Okay, turns out we just waited 30 minutes and then all bussed over to Tenney Park. The rain did a pretty number on the park, though, and we were pretty much standing in a watery lawn the whole time.
But it was pretty cool. I talked with Debbie Fields about our respective research. I met someone working on a project for native american youth in Washington. I talked with Shawna Kelly and Lisa Galarneau (ironic 🙂 ) a bit. Met up with Brett Shelton (who was also at ICLS).
Dinner was catered by a local taco place. It was pretty good. The queso was good, as was the fish taco and tamale. I thought the beans and rice tasted funny but it was probably some spice I’m not used to. Seemed middle-eastern a bit, though…
After dinner we wished Kurt Squire a happy birthday with cake!
Then there was a karaoke band but I had to take off on the first bus with a bunch of TrN folk to meet up with Thomas Malaby, and Eric Ellis and Linda Polin (from Pepperdine). They were our rides over to the Union Building (not sure that’s the right url for it) for hella fun LAN raiding. We went to AQ20 and blasted through those bosses like they were queso succumbing to our crunchy tortilla chips.
I’m having technical difficulties uploading the videos I recorded during the Convergence Conference on Virtual Worlds that occurred in World of Warcraft earlier this month. Those videos will be uploaded shortly. Meanwhile here’s the chat transcripts from the three sessions.
Yes, I started a Rickroll… 🙂 Slightly disorganized, since the panelists and attendees were all using guild chat, but I didn’t mind the chaos. Read about the session and panelists at http://convergentsystems.pbwiki.com/Session%201
- 20080510conference.txt – Chat from Convergence Conference, Day 2, Sat May 10. Panel session. Questions included learning in VWs.
A little less disorganized. Chat backchannel with Terror Novas about making it more orderly, but I felt uncomfortable with the idea of enforcing control. Maybe it’s a generational thing? I thought the stream of info was fine and that the panelist answers could just be in a separate channel, rather than forcing non-panelists into silence as seemed to be suggested. Read about the session and panelists at http://convergentsystems.pbwiki.com/Session+2
A massive info dump where lots of attendees discussed answers to the day’s questions. Afterwards there was an in-game wedding and then a raid on Sentinel Hill. For the Horde! Read about the session at http://convergentsystems.pbwiki.com/Session+3
Also, check out my screenshots!
I briefly mentioned this last month, but my WoW paper finally got reviewed and recommended for acceptance pending revisions. I submitted the revision today. The two main issues were:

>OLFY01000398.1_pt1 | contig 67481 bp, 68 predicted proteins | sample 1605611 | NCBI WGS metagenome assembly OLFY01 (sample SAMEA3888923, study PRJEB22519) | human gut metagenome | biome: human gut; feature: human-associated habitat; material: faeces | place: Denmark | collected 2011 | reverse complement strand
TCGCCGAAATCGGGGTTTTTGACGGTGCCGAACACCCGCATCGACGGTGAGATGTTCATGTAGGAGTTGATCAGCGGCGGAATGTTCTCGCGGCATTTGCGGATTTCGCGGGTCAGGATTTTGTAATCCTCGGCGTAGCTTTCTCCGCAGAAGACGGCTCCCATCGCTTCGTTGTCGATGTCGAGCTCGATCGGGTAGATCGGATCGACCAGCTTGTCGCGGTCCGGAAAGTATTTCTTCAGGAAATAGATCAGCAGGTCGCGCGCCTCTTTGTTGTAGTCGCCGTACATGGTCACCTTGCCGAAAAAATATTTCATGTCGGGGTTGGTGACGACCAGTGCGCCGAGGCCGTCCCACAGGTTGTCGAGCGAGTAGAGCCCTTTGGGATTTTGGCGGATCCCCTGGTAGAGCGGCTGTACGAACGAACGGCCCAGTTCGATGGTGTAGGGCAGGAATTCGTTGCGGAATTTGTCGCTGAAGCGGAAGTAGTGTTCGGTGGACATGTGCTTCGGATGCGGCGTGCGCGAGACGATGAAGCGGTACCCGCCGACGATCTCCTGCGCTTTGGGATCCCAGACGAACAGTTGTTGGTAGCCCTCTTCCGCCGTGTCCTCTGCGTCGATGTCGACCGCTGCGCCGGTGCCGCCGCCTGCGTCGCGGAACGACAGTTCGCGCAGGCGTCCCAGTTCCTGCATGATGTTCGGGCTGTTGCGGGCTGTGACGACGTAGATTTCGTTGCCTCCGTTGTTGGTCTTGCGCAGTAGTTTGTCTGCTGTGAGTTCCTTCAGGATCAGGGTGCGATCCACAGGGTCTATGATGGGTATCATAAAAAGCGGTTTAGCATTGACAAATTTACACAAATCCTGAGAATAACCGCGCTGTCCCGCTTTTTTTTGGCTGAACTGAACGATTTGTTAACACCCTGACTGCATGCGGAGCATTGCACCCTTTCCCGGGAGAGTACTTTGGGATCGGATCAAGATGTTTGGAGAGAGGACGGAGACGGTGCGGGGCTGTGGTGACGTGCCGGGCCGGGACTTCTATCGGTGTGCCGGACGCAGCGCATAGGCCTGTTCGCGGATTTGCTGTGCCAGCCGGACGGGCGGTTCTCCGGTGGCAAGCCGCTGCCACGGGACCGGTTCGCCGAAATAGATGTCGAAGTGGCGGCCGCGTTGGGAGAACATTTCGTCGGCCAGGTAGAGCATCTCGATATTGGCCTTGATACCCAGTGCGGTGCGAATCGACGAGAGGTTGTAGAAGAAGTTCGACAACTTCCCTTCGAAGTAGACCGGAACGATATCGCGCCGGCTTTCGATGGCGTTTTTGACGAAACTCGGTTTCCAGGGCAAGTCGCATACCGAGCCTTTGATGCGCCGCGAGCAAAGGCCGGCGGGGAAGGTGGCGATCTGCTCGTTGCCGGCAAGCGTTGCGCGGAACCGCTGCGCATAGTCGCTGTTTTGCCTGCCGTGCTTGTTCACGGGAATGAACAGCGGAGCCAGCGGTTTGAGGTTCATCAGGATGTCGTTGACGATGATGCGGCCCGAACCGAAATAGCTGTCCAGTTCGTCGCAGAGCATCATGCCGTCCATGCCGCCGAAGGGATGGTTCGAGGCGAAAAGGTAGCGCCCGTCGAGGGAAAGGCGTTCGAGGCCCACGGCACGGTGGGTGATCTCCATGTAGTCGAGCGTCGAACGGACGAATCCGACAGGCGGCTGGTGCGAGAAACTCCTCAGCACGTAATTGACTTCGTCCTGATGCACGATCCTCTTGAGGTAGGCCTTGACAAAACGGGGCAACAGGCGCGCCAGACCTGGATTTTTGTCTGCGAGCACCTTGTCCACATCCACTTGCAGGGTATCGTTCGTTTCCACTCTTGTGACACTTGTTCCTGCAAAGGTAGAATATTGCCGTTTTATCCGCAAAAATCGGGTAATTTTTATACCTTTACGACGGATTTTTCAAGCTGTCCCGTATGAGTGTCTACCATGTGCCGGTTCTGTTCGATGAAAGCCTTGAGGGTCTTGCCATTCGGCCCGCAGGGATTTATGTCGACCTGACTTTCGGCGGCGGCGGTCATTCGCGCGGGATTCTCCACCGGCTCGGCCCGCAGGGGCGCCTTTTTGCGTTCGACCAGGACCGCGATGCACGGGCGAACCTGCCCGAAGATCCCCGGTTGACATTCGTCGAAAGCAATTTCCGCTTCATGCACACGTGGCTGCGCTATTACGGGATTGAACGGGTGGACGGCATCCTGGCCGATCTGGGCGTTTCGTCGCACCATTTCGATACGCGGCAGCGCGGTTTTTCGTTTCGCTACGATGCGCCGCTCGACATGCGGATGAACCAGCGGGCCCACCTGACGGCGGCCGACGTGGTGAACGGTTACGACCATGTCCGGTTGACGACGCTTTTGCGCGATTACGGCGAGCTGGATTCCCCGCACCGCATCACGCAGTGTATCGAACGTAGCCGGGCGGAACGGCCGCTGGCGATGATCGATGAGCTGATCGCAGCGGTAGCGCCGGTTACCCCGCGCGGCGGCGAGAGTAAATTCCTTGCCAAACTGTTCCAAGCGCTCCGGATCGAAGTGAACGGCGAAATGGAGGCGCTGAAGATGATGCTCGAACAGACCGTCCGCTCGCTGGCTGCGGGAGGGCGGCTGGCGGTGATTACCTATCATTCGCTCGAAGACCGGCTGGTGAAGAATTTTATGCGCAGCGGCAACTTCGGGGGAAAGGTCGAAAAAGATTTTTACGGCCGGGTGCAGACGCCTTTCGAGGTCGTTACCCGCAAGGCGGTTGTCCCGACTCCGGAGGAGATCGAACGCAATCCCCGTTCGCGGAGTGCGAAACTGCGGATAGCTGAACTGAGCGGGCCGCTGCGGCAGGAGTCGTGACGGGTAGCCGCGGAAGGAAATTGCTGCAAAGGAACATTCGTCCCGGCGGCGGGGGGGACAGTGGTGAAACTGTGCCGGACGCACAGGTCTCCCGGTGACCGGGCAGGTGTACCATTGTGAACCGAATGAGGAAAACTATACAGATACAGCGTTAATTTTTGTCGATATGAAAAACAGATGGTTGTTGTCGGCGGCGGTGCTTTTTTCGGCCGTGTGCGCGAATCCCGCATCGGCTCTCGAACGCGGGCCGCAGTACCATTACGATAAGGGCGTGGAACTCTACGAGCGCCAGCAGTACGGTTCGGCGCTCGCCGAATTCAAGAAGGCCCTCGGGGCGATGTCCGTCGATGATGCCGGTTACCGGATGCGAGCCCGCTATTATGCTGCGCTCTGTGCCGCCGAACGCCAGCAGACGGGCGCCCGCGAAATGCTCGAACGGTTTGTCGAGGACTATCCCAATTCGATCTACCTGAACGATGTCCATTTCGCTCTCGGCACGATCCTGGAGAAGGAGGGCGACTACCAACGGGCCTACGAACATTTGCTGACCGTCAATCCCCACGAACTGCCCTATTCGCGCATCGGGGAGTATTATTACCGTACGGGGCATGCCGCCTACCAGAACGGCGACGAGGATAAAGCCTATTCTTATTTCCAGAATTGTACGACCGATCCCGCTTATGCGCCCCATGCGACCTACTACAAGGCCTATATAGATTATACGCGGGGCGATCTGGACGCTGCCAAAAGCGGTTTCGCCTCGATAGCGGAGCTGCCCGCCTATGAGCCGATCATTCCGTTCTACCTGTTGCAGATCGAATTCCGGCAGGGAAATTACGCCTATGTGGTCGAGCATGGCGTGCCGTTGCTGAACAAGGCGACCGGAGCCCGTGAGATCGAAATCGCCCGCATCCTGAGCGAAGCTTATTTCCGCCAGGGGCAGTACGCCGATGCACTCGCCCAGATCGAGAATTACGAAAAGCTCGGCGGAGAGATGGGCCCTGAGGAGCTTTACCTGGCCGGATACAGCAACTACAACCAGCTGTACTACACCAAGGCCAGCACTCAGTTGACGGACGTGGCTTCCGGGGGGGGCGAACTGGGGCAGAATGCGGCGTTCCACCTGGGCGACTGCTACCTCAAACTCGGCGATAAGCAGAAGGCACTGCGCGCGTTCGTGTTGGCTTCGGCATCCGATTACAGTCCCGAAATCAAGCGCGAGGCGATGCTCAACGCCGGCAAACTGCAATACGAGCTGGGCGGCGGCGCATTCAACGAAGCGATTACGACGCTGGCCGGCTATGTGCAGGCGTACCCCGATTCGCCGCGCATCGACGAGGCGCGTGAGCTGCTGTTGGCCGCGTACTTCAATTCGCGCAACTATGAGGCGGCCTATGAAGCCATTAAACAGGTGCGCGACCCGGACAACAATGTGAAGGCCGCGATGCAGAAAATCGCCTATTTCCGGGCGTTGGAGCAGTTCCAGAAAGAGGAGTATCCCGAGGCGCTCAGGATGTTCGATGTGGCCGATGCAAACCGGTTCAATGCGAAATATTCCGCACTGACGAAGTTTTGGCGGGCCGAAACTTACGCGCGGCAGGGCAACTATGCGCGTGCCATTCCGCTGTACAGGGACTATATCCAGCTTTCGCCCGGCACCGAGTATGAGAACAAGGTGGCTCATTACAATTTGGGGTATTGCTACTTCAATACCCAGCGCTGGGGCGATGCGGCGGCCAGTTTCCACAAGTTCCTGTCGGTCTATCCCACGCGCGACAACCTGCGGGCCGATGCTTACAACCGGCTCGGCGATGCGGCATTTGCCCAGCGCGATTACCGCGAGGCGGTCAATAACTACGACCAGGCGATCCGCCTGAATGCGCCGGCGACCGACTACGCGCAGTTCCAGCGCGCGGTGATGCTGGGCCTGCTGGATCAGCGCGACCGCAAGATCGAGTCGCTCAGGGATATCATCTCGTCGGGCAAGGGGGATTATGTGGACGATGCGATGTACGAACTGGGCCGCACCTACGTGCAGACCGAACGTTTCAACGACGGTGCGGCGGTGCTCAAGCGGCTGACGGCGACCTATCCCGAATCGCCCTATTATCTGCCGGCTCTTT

- Not enough in the meat of the paper that ties it back to theory from the beginning of the paper. It appeared that the reviewer knows all about game theory (individual incentives for cooperation) and thought that the description of raiding and the conclusions didn’t refer enough back to it. Ironically, I deliberately cut out some game theory talk because I needed to make the paper shorter but also because I wanted to deemphasize game theory and mental constructs. Rather, I tried to describe actual player behavior and practice. But I realize that what I actually wanted to do was contrast mechanics-based incentives with socially constructed incentives. So I did that in the revision.
- The raid group I was in is not a good case study as most raid groups are comprised of members from the same guild. I really am not sure the reviewer is right here, but conceded in the revision that my group might have been different from the norm due to the particular conditions of the Horde faction on my server. But ethnography and case studies, as far as I can tell, will always emphasize the differences and uniqueness of particular groups. That’s the whole point; to make the mundane seem extraordinary and to make the extraordinary seem mundane.
Anyway, for my dissertation work, I’ll be moving away from social dilemmas and game theory towards social construction of meaning, distributed cognition, and social dynamics and power relations.
I also plan to do a review of the raid groups I can identify and figure out exactly how many of them are guild exclusive to see if my raid group really was out of the ordinary. Blizzard (as evidenced by the Armory) and the game research community certainly subscribe to the notion that raids = guilds. I just don’t buy it yet.
After collecting auction data over the weekend, putting pretty much everything I have in my banker mules on auction yesterday, then collecting the money and selling anything that didn’t get bid on, and finally depositing all my gold into the guild bank, I quit WoW today. I almost teared up yesterday and today. Auctioning everything and then collecting my mail took hours. Yeesh!
But the tears (almost) were from melancholy as I’ve spent a good 3 years of my life with WoW and have made many friends (who I hope to see in future games). And of course, my dissertation is on WoW players as they learn teamwork in raids.
I sent some farewell messages to non-guildies (as I plan on keeping in touch with the guild through our online forums) and sat next to Thrall in Nagrand while logging out.
Ironically, for some reason all my characters had a present in their mail for the collector’s edition pet. I don’t know if all players who bought the collector’s edition were likewise affected, but, after 3 years, Thoguht was finally able to get a panda. Damn you, Blizzard! 😛